PSYCHOLOGY: Don't Get Even, Stay Mad
Declarations of unintentionality ("I didn't mean to hurt you") often suffice to defuse tense situations and to reduce or eliminate vengeful responses to a harmful act. But does the reining in of aggressive behavior reflect deliberate and effortful control of those impulses, or does the claim of a lack of purpose serve to dissolve one's anger?
Using a social evaluation setting, Krieglmeyer et al. obtain evidence linking the attribution of intention to a conscious overriding of impulsive aggression.
They presented students with positive or negative ratings (from an unseen partner) of their ideas for naming a new energy drink; half of the students who had received negative feedback were then told that their partner had mistaken the high-low direction of the rating scale and had in fact intended to assign them positive marks.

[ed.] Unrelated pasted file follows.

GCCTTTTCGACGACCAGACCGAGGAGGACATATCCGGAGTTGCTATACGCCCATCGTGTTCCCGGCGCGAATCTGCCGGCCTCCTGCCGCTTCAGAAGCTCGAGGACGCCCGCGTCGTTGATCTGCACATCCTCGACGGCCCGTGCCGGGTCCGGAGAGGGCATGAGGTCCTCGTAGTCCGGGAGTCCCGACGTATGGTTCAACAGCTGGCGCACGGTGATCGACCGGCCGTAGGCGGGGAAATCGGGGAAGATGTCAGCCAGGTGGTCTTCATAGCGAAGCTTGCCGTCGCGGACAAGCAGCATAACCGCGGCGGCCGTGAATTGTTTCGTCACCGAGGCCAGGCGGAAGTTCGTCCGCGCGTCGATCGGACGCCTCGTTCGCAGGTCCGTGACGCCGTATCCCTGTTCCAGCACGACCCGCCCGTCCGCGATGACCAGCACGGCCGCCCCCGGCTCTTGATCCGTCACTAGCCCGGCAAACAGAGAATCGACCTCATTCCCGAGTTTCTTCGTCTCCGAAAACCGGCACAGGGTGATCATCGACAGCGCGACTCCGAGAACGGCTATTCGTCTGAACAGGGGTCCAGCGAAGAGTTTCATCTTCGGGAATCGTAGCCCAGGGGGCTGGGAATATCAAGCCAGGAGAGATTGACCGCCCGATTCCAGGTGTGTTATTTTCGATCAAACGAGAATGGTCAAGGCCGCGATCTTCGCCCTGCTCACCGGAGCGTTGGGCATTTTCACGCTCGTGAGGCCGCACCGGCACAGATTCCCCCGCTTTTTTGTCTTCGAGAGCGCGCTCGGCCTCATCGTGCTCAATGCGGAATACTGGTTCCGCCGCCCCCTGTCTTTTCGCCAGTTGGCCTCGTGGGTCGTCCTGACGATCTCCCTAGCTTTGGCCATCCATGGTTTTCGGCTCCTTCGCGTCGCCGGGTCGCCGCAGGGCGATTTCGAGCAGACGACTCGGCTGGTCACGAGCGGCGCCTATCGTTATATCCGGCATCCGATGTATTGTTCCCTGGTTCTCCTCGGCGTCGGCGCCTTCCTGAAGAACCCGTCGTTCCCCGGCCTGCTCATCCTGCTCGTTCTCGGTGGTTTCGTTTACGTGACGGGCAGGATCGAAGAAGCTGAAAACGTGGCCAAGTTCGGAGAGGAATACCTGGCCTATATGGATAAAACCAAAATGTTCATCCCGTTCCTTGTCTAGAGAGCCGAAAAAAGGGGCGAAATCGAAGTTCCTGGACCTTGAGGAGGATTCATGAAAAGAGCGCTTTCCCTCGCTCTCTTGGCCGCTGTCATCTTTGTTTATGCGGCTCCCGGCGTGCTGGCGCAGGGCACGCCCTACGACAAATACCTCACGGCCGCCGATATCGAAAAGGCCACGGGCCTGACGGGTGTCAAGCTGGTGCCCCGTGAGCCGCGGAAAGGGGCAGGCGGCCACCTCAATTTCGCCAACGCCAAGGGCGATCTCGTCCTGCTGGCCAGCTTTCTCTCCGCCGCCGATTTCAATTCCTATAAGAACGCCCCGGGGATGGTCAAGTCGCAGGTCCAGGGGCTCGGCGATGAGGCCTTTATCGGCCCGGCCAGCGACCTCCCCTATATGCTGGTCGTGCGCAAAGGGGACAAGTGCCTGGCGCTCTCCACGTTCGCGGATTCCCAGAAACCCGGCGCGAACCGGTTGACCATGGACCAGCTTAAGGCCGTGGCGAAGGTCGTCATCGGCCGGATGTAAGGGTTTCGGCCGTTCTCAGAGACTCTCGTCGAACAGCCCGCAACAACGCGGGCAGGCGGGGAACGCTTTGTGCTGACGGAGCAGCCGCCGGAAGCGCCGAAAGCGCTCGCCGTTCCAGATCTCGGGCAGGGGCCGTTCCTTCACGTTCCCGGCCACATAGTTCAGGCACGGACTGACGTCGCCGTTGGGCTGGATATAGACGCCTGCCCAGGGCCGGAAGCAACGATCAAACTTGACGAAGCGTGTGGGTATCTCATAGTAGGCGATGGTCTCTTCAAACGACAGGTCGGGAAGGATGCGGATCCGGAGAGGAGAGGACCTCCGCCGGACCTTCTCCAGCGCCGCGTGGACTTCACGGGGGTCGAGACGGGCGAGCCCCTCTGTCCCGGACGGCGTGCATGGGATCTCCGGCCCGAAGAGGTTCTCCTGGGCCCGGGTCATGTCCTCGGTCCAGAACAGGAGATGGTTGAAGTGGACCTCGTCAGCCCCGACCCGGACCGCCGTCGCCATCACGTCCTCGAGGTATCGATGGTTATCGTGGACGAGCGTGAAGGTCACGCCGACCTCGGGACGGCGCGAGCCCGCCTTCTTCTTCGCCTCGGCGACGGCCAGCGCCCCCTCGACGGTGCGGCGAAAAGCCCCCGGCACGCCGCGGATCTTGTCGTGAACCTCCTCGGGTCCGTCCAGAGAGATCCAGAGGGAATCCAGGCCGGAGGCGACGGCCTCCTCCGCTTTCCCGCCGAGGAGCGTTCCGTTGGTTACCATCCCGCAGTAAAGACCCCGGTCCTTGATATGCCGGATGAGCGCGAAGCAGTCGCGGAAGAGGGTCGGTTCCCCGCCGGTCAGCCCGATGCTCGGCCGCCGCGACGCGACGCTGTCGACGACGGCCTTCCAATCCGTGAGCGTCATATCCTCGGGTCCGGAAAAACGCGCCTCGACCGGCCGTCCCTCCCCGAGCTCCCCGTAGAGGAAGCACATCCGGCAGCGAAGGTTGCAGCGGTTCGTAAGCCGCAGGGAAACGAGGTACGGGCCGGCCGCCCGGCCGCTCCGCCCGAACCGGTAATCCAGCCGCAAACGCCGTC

When assessed specifically for anger using an implicit measure and for behavior by means of the same rating scale, this set of students displayed a lower level of aggression as compared to the students whose negative assessments had been intentional (although they still exhibited a higher level of hostility than the students who had received positive ratings initially).
In contrast, learning that the negative ratings had been delivered in error and that the actual intent had been to send positive feedback had no effect on the levels of implicit anger. -- GJC
J. Exp. Soc. Psych. 44, 10.1016/j/jesp.2008.10.003 (2008).